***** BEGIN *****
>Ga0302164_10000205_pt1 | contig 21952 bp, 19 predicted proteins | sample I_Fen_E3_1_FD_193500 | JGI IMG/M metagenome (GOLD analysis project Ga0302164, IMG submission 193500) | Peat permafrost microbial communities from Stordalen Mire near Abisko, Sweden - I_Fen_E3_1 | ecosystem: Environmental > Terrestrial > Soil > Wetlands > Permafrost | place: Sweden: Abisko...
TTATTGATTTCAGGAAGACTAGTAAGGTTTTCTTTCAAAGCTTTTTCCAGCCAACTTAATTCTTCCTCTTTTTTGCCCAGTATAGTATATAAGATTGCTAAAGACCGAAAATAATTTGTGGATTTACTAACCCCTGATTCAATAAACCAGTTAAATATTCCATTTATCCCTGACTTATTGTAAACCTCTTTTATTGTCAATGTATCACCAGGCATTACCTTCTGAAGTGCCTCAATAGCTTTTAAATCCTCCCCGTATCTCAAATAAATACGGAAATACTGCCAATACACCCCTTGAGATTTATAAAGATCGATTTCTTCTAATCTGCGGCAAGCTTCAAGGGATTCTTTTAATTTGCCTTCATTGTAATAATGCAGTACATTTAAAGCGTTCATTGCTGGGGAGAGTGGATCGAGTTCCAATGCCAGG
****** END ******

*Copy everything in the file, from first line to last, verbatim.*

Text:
>Ga0302164_10000205_pt1 | contig 21952 bp, 19 predicted proteins | sample I_Fen_E3_1_FD_193500 | JGI IMG/M metagenome (GOLD analysis project Ga0302164, IMG submission 193500) | Peat permafrost microbial communities from Stordalen Mire near Abisko, Sweden - I_Fen_E3_1 | ecosystem: Environmental > Terrestrial > Soil > Wetlands > Permafrost | place: Sweden: Abisko...
TTATTGATTTCAGGAAGACTAGTAAGGTTTTCTTTCAAAGCTTTTTCCAGCCAACTTAATTCTTCCTCTTTTTTGCCCAGTATAGTATATAAGATTGCTAAAGACCGAAAATAATTTGTGGATTTACTAACCCCTGATTCAATAAACCAGTTAAATATTCCATTTATCCCTGACTTATTGTAAACCTCTTTTATTGTCAATGTATCACCAGGCATTACCTTCTGAAGTGCCTCAATAGCTTTTAAATCCTCCCCGTATCTCAAATAAATACGGAAATACTGCCAATACACCCCTTGAGATTTATAAAGATCGATTTCTTCTAATCTGCGGCAAGCTTCAAGGGATTCTTTTAATTTGCCTTCATTGTAATAATGCAGTACATTTAAAGCGTTCATTGCTGGGGAGAGTGGATCGAGTTCCAATGCCAGG